* Heikki Linnakangas (hlinn...@iki.fi) wrote:
> On 14 December 2016 20:12:05 EET, Bruce Momjian <br...@momjian.us> wrote:
> >On Wed, Dec 14, 2016 at 11:27:15AM +0100, Magnus Hagander wrote:
> >> I would so like to just drop support for plain passwords completely
> >:) But
> >> there's a backwards compatibility issue to think about of course.
> >> 
> >> But -- is there any actual usecase for them anymore?
> >
> >I thought we recommended 'password' for SSL connections because if you
> >use MD5 passwords the password text layout is known and that simplifies
> >cryptanalysis.
> No, that makes no sense. And whether you use 'password' or 'md5' 
> authentication is a different question than whether you store passwords in 
> plaintext or as md5 hashes. Magnus was asking whether it ever makes sense to 
> *store* passwords in plaintext.


> Since you brought it up, there is a legitimate argument to be made that 
> 'password' authentication is more secure than 'md5', when SSL is used.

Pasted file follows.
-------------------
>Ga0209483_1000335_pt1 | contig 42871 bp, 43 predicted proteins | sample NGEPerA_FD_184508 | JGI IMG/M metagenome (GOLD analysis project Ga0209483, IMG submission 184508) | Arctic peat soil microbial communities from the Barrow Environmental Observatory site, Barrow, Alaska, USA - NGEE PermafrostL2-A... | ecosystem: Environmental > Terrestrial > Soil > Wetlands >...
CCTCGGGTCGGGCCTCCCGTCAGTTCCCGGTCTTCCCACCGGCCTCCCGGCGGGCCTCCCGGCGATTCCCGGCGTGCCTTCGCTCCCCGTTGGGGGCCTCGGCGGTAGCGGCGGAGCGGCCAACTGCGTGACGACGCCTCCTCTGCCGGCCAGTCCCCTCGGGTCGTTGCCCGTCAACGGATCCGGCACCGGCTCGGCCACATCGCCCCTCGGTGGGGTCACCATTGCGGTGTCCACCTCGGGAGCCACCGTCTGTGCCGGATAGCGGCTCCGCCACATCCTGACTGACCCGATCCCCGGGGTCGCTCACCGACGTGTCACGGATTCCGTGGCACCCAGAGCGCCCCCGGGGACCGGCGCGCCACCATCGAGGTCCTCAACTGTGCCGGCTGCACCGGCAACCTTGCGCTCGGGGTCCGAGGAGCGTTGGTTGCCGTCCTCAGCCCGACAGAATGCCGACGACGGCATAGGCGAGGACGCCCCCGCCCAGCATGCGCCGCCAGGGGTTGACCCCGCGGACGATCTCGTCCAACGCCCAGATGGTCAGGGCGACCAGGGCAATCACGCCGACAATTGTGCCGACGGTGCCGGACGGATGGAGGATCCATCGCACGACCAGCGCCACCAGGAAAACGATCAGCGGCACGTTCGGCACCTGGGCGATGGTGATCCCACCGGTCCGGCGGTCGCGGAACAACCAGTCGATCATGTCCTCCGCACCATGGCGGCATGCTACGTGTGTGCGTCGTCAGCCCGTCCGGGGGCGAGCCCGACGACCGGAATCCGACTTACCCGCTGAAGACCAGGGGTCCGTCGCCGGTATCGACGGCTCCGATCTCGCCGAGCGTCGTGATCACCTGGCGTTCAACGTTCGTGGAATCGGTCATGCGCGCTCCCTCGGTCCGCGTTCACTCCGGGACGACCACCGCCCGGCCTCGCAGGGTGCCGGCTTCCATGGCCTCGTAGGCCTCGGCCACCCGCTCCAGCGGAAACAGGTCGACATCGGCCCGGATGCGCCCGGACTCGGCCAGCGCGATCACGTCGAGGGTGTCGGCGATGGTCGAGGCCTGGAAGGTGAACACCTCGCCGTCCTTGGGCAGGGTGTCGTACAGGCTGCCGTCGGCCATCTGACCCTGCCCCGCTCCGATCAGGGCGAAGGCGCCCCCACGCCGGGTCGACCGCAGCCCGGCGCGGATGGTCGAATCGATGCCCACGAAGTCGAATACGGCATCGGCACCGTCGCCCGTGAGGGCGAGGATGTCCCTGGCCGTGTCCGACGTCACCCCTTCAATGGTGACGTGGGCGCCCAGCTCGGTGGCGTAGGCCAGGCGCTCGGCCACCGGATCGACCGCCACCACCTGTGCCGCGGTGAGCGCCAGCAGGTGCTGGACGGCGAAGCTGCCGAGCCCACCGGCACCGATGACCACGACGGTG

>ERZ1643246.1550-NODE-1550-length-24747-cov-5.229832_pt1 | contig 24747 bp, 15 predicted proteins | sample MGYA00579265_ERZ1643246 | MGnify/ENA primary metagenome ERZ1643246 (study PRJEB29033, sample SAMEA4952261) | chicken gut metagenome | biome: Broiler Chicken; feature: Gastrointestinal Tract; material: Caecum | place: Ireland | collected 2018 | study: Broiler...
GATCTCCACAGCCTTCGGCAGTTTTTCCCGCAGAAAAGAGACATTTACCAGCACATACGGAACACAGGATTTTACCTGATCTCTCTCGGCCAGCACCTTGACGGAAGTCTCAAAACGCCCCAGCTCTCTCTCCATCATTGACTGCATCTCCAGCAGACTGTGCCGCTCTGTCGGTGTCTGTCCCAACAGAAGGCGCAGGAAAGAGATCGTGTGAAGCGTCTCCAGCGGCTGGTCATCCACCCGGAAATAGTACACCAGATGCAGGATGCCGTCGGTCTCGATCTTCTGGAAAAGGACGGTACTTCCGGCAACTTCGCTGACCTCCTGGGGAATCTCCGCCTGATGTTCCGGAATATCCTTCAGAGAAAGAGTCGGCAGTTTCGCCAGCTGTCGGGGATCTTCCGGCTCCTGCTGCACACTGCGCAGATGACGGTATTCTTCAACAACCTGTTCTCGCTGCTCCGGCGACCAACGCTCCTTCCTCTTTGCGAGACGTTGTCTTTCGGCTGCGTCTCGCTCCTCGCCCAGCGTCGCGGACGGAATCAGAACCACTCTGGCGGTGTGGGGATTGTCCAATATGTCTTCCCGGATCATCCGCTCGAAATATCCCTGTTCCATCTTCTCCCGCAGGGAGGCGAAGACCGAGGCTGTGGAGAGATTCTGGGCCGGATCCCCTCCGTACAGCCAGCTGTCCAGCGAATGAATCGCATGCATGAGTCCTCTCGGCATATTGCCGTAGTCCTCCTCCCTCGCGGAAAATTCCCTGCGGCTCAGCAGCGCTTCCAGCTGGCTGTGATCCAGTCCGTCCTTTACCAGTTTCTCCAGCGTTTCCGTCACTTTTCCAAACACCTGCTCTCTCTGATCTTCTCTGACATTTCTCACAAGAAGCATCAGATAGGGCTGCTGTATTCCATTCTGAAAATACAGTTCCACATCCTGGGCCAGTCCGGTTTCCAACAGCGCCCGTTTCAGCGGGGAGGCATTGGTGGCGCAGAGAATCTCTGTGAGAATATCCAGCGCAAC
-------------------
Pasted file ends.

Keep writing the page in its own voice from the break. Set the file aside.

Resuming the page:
> Namely, if an attacker can acquire contents of pg_authid e.g. by stealing a 
> backup tape, with 'md5' authentication he can log in as any user, using just 
> the stolen hashes. But with 'password', he needs to reverse the hash first. 
> It's not a great difference, but it's something.

Tunnelled passwords which are stored as hashes is also well understood
and comparable to SSH with passwords in /etc/passwd.

Storing plaintext passwords has been bad form for just about forever and
I wouldn't be sad to see our support of it go.  At the least, as was
discussed somewhere, but I'm not sure where it ended up, we should give
administrators the ability to control what ways a password can be
stored.  In particular, once a user has migrated all of their users to
SCRAM, they should be able to say "don't let new passwords be in any
format other than SCRAM-SHA-256".



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